Categories of Special Interest
Architectural Artistic Social
In Use As
1830 - 1840
Freestanding double-height Roman Catholic church, dated 1835. Comprising four-bay nave with porch to side (north-west), three-bay single-storey sacristy to side (south-east) and recent single-bay boiler house to rear (south-west). Pitched slate roof with rendered eaves course, rendered bell cote to side (south-east) elevation, cross finial to side (north-west) elevation and replacement uPVC rainwater goods with cast-iron downpipes. Bitumen-clad flat roof to porch with rendered eaves and uPVC rainwater goods to porch. Rendered flat roof to boiler house. Pitched artificial slate roof to sacristy with uPVC rainwater goods. Pitched artificial-slate canopy to front (north-east) elevation of sacristy having fluted timber brackets. Rendered walls with rendered plinth and quoins to nave, porch and sacristy. Roughcast rendered walls with rendered plinth to rear elevations of nave, porch, and boiler house. Pointed arch window openings with render sills throughout nave and porch, having render block-and-start surrounds and hoodmouldings with corbelled label stops to front and side (south-east) elevations of nave. Raised render reveals to rear elevations of nave and porch. Timber Y-tracery and lead-lined stained glass windows to front and rear elevations of nave. Intersecting timber tracery to side (north-west) elevation of nave containing three lead-lined stained glass windows surmounted by lead-lined stained glass overlights. Timber-framed lancet windows to side and rear elevations of porch with margined lead-lined stained glass windows. Square-headed window openings with render sills and surrounds to sacristy having uPVC casement windows. Square-headed door opening with render surround to front elevation of porch, having double-leaf timber battened doors. Square-headed door openings to sacristy having raised render surrounds to front and rear elevations and channelled render surround to side (south-east) elevation, having uPVC doors. Timber battened ceiling to interior, balcony to western end supported on carved timber octagonal columns accessed via timber staircase. Elliptical-headed chancel arch with rendered soffit on timber corbels. Pointed arch statuary recesses flanking timber reredos accommodating statues of Blessed Virgin Mary and Saint Ida. Marble pulpit and altar with trefoil-headed arcades springing from coloured marble columns. Located within own grounds, having rusticated stone enclosing walls having render coping and rusticated square-profile stone piers with domed capping supporting single and double-leaf wrought-iron gates.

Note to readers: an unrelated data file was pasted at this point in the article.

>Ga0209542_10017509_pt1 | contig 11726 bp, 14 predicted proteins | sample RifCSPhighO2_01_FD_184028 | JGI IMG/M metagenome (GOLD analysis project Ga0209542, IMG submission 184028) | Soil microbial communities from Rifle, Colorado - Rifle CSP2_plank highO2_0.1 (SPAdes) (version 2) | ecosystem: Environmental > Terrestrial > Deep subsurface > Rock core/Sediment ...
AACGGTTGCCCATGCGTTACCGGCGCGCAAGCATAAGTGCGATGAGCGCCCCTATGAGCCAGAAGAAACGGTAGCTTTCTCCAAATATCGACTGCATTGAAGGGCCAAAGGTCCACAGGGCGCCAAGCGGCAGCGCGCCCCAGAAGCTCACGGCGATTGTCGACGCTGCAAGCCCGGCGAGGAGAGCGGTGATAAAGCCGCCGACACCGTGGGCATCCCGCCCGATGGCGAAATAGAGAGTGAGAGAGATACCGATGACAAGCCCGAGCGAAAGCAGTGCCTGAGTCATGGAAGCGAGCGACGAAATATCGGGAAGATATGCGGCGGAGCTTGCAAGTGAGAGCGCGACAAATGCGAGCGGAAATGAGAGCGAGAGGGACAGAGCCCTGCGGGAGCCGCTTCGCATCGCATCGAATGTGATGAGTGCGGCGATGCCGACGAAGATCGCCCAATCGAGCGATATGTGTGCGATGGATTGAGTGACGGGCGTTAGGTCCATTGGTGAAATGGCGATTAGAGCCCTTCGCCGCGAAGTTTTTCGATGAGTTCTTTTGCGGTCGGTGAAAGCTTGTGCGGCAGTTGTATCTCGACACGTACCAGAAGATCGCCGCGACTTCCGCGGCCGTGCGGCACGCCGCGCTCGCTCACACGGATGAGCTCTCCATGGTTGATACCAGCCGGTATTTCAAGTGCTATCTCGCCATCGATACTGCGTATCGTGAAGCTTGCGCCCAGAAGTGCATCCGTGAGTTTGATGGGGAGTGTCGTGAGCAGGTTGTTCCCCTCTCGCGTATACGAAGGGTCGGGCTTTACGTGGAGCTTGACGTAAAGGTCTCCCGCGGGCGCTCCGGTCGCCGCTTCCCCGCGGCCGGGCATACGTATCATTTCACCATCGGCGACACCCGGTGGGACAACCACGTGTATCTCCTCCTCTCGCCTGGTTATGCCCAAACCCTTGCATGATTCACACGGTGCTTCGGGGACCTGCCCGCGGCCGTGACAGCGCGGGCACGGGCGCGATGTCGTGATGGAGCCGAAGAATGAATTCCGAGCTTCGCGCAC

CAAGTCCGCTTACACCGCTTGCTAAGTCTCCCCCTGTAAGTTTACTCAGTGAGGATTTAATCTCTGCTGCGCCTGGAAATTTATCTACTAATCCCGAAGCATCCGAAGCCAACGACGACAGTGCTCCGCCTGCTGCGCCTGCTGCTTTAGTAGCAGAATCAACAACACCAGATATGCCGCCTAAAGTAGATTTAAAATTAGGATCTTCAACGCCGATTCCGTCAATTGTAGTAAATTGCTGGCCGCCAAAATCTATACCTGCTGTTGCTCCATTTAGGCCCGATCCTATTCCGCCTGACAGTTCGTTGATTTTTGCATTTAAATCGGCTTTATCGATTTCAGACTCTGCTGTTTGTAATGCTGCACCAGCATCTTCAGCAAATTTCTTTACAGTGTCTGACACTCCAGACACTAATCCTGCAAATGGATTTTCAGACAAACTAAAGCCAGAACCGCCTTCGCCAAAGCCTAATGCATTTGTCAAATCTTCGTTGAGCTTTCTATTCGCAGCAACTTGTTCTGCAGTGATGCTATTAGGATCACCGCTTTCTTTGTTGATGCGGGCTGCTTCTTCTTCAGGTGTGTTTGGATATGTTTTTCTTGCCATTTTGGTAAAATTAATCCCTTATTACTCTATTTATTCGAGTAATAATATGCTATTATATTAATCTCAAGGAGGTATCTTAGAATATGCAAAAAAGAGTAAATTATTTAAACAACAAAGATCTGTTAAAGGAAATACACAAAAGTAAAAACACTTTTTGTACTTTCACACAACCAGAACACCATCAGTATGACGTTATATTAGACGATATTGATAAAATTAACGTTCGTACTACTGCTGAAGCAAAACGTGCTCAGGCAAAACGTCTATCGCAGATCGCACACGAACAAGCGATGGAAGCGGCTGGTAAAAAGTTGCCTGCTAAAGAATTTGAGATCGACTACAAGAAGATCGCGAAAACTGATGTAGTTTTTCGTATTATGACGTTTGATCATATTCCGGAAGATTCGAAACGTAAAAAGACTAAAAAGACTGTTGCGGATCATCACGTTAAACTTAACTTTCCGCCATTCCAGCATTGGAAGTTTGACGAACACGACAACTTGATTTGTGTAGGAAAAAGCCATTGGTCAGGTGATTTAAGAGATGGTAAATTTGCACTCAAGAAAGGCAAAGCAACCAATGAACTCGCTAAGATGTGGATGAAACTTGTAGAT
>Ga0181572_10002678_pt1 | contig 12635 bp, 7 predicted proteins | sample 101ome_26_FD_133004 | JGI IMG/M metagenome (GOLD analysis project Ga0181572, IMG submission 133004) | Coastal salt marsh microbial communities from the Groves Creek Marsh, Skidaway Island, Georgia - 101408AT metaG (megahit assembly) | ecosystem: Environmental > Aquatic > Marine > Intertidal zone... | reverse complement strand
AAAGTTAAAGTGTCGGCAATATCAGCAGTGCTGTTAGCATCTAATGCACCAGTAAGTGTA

Having been well maintained, this attractive church occupies a prominent position within the village of Ashford. Its uncomplicated form with a fine bellcote is typical of many Roman Catholic churches built across Ireland during the mid nineteenth century. Attention to detail is evident with decorative window surrounds and render quoins greatly enlivening the façade and contrasting against simpler window forms to the rear. The interesting use of timber tracery distinguishes this fine church. The grandness of the exterior is maintained through to the interior with finely carved marble altar and pulpit beneath a painting of the Crucifixion forming the focal point. Four years after the construction of the church, the roof was blown off on 'the night of the big wind' on January 6th 1839.